Common Carder Bee (Bombus Pascuorum) — ID Guide

The Common Carder Bee (Bombus Pascuorum) is one of our most common bumblebee species in Ireland. The species is quite distinctive and once it is seen, it cannot really be forgotten. It’s also very lucky that it does not have many confusion species, currently just one in Ireland and that is The Moss  Carder Bee (Bombus muscorum) which is another very distinctive species which once you learn the difference, there shouldn’t be too much difficulty in telling them apart (I’ll talk about that below).

As I mentioned above, the species is common and widespread throughout the country and is found in a wide range of habitats, flower-rich meadows, parklands, waste ground, urban areas and in gardens also.

Common Carder Bee (Bombus pascuorum) feeding on Greater Willowherb (Epilobium hirsutum) – Oisín Duffy
Common Carder Bee (Bombus pascuorum) feeding on Greater Willowherb (Epilobium hirsutum) – Oisín Duffy

The Common Carder Bee breaks away from all the rest of bumblebees that I’ve written about so far, the main identification feature doesn’t exactly rely on counting stripes or a precise white/red/buff tail colour, in this case the first thing you’ll notice is the ginger thorax. The next thing to look for are black hairs on the abdomen, this can sometimes appear as a band of black hairs. The tail of the species is generally also a gingery colour or tone similar to the thorax. The species can be variable and seems to be one that changes the most from the wear and tear of life (in Autumn I regularly come across grey coloured common carder bee) so fading might cause confusion later in the year, but should not cause too many problems earlier in the year.

Side Profile of Common Carder Bee (Bombus pascuorum) – Oisín Duffy
Side Profile of Common Carder Bee (Bombus pascuorum) – Oisín Duffy

The other identification feature also helps with distinguishing it from it the moss carder bee are the white fringe of hairs which flank the ginger thorax. The moss carder bee has blond hair which flank it’s ginger thorax, the species does not have the black hairs on the abdomen which are present on the common carder bee, this give the moss carder bee a much more blond appearance. Other than this, in Ireland the moss carder bee is generally found in more coastal locations and species rich grassland.

Common Carder Bee (Bombus pascuorum) feeding on Red Clover (Trifolium pratense) showing identification features of abdomen. – Oisín Duffy
Common Carder Bee (Bombus pascuorum) feeding on Red Clover (Trifolium pratense) showing identification features of abdomen. – Oisín Duffy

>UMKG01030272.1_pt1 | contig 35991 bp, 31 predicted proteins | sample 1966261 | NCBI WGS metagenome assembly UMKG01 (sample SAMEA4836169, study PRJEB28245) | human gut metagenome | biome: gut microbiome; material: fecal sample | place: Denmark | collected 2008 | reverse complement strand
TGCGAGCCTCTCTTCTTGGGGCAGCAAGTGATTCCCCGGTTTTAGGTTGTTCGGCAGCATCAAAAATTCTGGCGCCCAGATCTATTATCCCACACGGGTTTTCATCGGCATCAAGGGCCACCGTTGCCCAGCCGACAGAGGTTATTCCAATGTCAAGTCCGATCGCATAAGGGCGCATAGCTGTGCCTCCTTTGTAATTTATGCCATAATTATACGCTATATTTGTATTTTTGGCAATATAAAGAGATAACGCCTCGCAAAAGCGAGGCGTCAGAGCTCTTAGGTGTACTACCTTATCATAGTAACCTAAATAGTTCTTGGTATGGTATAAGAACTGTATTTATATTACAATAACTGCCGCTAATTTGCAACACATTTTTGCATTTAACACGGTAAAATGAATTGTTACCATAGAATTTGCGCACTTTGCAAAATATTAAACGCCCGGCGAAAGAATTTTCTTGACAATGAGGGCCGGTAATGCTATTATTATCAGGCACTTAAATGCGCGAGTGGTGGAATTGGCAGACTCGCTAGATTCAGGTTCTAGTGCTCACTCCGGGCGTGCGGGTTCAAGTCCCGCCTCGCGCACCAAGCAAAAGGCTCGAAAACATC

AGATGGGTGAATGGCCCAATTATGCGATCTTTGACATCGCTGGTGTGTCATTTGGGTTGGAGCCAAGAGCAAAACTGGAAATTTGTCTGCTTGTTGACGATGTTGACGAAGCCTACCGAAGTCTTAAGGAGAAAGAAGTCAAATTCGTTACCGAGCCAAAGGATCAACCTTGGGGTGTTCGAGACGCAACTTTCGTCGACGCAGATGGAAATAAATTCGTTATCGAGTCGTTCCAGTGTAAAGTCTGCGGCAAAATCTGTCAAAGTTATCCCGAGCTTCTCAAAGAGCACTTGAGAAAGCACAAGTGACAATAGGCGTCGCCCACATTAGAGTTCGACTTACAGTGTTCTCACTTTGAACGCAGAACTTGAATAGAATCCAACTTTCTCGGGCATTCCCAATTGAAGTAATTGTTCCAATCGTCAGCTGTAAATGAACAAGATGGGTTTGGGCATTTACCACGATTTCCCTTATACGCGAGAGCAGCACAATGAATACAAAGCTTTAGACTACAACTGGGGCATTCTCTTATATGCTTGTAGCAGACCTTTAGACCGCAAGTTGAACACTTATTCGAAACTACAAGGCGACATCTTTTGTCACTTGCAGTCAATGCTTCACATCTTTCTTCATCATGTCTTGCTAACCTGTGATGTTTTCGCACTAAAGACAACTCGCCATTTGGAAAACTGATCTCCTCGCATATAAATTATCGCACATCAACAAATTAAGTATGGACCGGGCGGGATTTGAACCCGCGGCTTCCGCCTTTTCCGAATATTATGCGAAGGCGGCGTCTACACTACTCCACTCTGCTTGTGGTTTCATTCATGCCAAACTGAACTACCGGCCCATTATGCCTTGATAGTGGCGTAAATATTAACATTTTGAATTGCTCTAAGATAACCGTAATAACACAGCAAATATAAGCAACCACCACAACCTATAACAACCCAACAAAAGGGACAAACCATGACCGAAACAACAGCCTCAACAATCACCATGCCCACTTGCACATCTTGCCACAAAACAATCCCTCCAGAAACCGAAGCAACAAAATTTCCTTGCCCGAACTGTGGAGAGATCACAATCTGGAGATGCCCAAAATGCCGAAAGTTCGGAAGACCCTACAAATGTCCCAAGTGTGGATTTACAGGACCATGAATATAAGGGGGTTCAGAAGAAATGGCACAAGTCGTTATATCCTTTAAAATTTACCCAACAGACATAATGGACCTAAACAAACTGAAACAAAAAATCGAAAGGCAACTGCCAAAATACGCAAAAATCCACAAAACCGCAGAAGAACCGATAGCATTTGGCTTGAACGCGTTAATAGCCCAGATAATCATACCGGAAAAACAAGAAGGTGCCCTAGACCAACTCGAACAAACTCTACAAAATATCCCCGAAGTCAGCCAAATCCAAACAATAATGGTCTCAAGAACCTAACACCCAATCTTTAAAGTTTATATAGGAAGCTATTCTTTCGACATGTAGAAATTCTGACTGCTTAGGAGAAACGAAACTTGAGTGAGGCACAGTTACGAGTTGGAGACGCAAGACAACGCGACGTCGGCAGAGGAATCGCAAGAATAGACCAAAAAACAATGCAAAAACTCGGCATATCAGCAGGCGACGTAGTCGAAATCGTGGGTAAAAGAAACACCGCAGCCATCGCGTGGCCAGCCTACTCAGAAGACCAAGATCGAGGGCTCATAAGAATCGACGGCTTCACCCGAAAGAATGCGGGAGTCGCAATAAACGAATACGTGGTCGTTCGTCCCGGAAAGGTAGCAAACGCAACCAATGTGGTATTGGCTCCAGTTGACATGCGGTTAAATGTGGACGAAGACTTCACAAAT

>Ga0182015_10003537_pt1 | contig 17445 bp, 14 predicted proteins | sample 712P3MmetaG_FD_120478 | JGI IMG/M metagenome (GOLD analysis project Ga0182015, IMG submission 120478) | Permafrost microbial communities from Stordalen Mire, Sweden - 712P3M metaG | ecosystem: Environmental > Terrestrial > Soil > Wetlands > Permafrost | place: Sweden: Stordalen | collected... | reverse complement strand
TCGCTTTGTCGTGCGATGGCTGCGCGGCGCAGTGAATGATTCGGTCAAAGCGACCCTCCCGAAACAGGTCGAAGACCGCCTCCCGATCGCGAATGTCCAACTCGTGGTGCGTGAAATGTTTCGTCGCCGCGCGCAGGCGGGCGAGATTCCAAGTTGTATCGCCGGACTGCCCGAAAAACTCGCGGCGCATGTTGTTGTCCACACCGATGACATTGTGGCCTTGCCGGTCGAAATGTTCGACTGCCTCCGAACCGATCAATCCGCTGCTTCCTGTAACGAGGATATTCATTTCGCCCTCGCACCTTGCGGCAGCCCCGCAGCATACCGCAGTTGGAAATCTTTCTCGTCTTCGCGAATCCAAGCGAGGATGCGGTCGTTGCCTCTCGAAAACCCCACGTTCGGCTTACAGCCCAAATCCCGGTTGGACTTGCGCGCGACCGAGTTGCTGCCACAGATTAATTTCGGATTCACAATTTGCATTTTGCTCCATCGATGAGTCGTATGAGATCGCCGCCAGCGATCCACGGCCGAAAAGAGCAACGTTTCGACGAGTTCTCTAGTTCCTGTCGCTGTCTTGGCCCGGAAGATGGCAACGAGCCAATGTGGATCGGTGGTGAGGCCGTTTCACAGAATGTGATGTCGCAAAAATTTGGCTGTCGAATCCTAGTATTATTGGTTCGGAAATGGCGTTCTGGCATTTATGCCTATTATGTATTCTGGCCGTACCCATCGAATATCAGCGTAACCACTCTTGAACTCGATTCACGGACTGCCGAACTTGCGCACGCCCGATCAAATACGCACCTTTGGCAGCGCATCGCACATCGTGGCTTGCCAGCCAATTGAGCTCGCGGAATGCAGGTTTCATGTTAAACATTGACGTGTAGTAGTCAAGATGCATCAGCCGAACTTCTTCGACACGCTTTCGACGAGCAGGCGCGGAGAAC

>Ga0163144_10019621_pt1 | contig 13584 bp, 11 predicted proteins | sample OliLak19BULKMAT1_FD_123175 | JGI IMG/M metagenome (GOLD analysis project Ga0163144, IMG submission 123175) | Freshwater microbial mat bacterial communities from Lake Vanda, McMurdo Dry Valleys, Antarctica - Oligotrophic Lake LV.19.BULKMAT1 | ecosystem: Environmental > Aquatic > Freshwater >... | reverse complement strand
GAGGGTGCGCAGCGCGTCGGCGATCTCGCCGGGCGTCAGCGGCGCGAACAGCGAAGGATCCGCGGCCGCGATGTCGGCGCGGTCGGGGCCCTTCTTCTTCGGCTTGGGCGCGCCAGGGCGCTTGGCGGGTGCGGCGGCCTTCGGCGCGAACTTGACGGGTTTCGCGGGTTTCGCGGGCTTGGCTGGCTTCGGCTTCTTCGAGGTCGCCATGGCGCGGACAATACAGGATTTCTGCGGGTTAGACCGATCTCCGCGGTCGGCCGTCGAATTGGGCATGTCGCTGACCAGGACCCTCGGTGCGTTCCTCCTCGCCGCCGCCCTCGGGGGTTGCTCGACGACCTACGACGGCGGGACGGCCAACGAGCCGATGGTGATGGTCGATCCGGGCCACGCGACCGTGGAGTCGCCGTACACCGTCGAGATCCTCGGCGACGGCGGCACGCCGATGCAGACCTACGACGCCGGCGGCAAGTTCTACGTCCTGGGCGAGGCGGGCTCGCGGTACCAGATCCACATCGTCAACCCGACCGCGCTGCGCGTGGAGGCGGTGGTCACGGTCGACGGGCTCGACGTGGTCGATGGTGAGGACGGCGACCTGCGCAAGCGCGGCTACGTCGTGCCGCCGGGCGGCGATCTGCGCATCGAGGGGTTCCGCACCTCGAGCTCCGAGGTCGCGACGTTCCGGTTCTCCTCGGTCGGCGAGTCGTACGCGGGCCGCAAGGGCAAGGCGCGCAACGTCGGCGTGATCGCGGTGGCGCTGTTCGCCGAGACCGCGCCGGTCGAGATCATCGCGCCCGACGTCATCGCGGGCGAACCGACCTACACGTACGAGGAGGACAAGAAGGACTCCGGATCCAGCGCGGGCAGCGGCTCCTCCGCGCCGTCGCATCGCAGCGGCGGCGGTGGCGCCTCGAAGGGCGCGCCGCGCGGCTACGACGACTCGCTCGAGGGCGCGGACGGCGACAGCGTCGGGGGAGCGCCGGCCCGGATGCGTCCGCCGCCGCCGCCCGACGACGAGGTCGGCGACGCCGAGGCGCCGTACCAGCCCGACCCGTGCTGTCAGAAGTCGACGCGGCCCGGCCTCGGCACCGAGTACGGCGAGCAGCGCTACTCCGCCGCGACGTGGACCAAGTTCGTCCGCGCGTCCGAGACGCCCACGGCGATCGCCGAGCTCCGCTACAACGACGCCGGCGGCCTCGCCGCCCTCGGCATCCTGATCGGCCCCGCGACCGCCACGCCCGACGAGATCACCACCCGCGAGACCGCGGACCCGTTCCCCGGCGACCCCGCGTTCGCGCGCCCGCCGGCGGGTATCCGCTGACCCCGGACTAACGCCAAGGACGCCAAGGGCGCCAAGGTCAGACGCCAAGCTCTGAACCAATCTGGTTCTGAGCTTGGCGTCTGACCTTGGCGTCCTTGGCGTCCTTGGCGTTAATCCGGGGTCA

If you’re walking the countryside or in towns and cities during the peak bumblebee season, you are bound to see the common carder bee (Bombus pascuorum). You shouldn’t have to actively look for this species, but if you’re having trouble finding it, then keep an eye out on Bush Vetch (Vicia sepium) which appears to be a particular favourite of the species.

Common Carder Bee (Bombus pascuorum) feeding on Bush Vetch (Vicia sepium) – Oisín Duffy
Common Carder Bee (Bombus pascuorum) feeding on Bush Vetch (Vicia sepium) – Oisín Duffy
Bush Vetch (Vicia sepium) – Oisín Duffy
Bush Vetch (Vicia sepium) – Oisín Duffy

If anyone out there has any questions or suggestion regarding this piece or maybe regarding future pieces, feel free to get in touch through twitter @OshDuffy. If you enjoy posts and especially images of plants and pollinators, then be sure to follow me on twitter also.

Oisín Duffy
About Oisín Duffy 23 Articles
Oisín Duffy is an ecologist and environmental educator with a special interest in the Flora of Ireland and Pollinators. He is the photographer and co-author of Biodiversity Ireland’s identification guide on “Trees and Shrubs”. He has a BA from NUIG and an MSc from NUIG and UL. Oisín is an active biological recorder, and current Botanical Society of Britain and Ireland (BSBI) Vice-county recorder for East Donegal (H34) and participates in a number of recording schemes run by the National Biodiversity Data Centre (NBDC), Bat Conservation Ireland (BCI) and others. In 2016, Oisín worked in conjunction with the National Biodiversity Data Centre to develop a plant monitoring scheme for Ireland. During the Summer of 2016, he toured Ireland giving workshops for the Irish Butterfly Monitoring Scheme. His most recent work has been as a photographer and author of the “Wildflowers in South Armagh”.

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